Writing for Happiness
Date: 10:00am - 12:00pm PDT May 31, 2014 Location: First Unitarian Church, Buchan Room, 1226 SW Salmon, Portland, Oregon 97205
First Unitarian Church, Buchan Room, 1226 SW Salmon, Portland, Oregon 97205
Join Kim Stafford, the 2014 Graduate School of Education and Counseling commencement speaker, for this free workshop exploring the practice of writing.
Take a step back and look at what you do. If you are a teacher, your writing is your teacher. If you are a counselor, your writing is your counselor. If you are a parent, a veteran, a student, friend, citizen—writing can be a way to understand the past, engage the present, and prepare for the future.
Writing can help us come into alignment with reality, with “hap,” what happens. This, not external “success,” can be the foundation for professional effectiveness and a satisfying life. In this workshop we will consider the kinds of writing we need to do, explore the kinds of writing we want to do, and practice discovering how the two might become one.
Writing something every day can be a way to settle your accounts, find common ground with your perceived opponents, come to terms with nagging sorrows, and find “concentric peace”—that settled quality of character than enables an individual to help others.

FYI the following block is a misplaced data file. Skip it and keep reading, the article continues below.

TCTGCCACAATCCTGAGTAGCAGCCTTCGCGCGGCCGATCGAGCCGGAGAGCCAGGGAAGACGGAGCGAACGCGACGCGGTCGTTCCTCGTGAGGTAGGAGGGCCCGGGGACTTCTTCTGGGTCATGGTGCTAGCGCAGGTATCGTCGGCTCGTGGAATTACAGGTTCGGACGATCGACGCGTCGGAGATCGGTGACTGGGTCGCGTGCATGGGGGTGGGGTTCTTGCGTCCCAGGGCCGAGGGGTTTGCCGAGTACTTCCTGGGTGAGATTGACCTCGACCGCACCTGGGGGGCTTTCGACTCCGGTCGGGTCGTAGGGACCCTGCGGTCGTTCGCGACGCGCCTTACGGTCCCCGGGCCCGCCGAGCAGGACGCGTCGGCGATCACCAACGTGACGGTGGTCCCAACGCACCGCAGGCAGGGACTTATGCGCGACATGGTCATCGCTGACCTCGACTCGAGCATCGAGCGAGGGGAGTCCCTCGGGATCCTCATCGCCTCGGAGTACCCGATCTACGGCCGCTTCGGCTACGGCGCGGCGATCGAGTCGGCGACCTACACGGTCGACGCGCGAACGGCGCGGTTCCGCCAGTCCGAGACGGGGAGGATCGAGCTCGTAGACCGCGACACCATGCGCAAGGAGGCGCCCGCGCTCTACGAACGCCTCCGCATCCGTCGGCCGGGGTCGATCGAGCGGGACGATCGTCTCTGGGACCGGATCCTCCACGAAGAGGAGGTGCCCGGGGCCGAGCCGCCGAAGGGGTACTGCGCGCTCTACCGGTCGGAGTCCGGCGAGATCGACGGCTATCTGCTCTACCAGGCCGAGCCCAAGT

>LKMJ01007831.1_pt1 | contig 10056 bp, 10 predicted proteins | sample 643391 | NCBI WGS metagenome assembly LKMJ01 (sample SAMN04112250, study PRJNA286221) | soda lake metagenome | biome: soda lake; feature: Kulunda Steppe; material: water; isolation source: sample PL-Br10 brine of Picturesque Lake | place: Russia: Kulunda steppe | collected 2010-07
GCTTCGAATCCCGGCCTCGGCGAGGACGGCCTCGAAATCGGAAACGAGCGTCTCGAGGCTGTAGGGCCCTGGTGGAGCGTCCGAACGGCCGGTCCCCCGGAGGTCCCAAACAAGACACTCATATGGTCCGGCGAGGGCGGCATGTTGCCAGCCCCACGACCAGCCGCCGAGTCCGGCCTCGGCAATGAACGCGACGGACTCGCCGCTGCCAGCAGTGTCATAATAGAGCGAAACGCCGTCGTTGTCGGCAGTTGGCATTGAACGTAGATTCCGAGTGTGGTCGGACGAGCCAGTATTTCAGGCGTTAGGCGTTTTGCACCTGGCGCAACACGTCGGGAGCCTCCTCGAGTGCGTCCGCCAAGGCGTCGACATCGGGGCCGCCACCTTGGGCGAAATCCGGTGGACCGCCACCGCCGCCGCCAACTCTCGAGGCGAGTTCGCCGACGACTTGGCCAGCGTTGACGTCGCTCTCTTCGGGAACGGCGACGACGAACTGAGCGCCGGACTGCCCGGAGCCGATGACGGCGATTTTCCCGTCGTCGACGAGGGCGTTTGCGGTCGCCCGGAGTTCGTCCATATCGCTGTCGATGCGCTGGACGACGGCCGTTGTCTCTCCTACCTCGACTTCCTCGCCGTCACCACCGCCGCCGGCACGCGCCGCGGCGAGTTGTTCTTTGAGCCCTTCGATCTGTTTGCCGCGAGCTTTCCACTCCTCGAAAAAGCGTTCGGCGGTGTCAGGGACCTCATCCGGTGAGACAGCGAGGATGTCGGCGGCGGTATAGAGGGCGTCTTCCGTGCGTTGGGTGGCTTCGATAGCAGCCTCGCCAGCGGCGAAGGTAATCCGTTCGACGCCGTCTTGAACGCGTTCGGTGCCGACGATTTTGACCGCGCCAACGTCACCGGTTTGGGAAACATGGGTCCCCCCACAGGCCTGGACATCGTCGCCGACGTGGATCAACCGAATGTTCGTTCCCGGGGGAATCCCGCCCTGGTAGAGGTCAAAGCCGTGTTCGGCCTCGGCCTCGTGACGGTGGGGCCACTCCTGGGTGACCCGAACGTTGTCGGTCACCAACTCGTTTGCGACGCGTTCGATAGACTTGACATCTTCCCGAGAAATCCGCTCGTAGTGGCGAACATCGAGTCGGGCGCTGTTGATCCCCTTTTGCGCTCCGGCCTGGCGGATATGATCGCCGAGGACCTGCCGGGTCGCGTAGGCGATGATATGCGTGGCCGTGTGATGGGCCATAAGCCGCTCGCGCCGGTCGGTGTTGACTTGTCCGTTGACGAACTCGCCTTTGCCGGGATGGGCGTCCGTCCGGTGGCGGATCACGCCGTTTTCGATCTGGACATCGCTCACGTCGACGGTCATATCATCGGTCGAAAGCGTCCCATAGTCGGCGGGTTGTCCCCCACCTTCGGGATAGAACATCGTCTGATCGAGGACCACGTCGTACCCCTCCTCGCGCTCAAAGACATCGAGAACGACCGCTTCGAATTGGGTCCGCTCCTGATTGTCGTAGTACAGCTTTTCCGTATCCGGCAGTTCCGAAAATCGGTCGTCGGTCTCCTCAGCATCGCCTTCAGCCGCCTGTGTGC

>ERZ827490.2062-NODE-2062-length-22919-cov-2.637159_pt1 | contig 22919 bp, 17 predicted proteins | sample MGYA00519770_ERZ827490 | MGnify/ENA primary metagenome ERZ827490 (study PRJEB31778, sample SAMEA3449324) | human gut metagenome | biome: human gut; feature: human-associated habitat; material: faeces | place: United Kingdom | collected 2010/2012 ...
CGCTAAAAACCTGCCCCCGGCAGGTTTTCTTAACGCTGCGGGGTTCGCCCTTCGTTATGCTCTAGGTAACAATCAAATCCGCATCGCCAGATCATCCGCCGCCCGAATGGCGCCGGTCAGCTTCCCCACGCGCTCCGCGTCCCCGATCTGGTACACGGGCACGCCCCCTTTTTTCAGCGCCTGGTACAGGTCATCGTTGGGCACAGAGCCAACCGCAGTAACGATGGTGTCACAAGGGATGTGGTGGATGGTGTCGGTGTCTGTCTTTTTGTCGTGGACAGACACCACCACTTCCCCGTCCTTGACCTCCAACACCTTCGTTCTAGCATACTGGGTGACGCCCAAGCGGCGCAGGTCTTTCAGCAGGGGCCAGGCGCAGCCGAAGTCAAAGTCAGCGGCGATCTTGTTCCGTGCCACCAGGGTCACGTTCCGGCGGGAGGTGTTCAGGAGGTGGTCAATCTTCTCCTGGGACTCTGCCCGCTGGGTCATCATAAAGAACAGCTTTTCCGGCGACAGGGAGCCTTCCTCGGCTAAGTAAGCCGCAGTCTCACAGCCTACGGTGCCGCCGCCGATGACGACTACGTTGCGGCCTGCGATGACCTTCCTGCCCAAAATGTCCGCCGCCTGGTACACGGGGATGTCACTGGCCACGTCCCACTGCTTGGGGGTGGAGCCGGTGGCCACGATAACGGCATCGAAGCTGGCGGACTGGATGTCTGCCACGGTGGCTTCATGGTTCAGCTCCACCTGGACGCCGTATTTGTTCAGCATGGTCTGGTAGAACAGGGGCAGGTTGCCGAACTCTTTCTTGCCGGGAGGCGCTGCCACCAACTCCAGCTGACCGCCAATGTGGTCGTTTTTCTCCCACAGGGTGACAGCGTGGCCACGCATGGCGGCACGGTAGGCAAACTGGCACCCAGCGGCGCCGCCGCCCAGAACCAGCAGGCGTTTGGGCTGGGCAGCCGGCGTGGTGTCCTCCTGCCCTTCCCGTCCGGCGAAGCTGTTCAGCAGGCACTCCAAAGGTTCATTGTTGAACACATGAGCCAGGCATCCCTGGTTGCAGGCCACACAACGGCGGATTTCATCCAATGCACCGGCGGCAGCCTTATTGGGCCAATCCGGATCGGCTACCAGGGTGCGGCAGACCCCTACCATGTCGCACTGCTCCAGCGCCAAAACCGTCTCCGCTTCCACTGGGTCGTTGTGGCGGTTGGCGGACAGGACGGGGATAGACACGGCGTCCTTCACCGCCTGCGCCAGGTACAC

As William Stafford said, “I must be willingly fallible to deserve a place in the realm where miracles happen.” We will explore a suite of ways the writer can be fallible—young, bravely naїve, open, forgiving—in order to engage this realm of discovery and surprise.
This workshop is free and open to the public however space is limited and advance registration is required.
Registration is now closed
About the Instructor
Kim Stafford is the founding director of the Northwest Writing Institute at Lewis & ClarkCollege, and the author of a dozen books of poetry and prose, including 100 Tricks Every Boy Can Do: How My Brother Disappeared (a memoir), and The Muses Among Us: Eloquent Listening and Other Pleasures of the Writer’s Craft (a book about writing and teaching). He approaches writing as a chance to compose stories we have carried into poems, essays, radio commentaries, blessings, rants, parables, and other forms of “tikkun olam,” the healing of the world.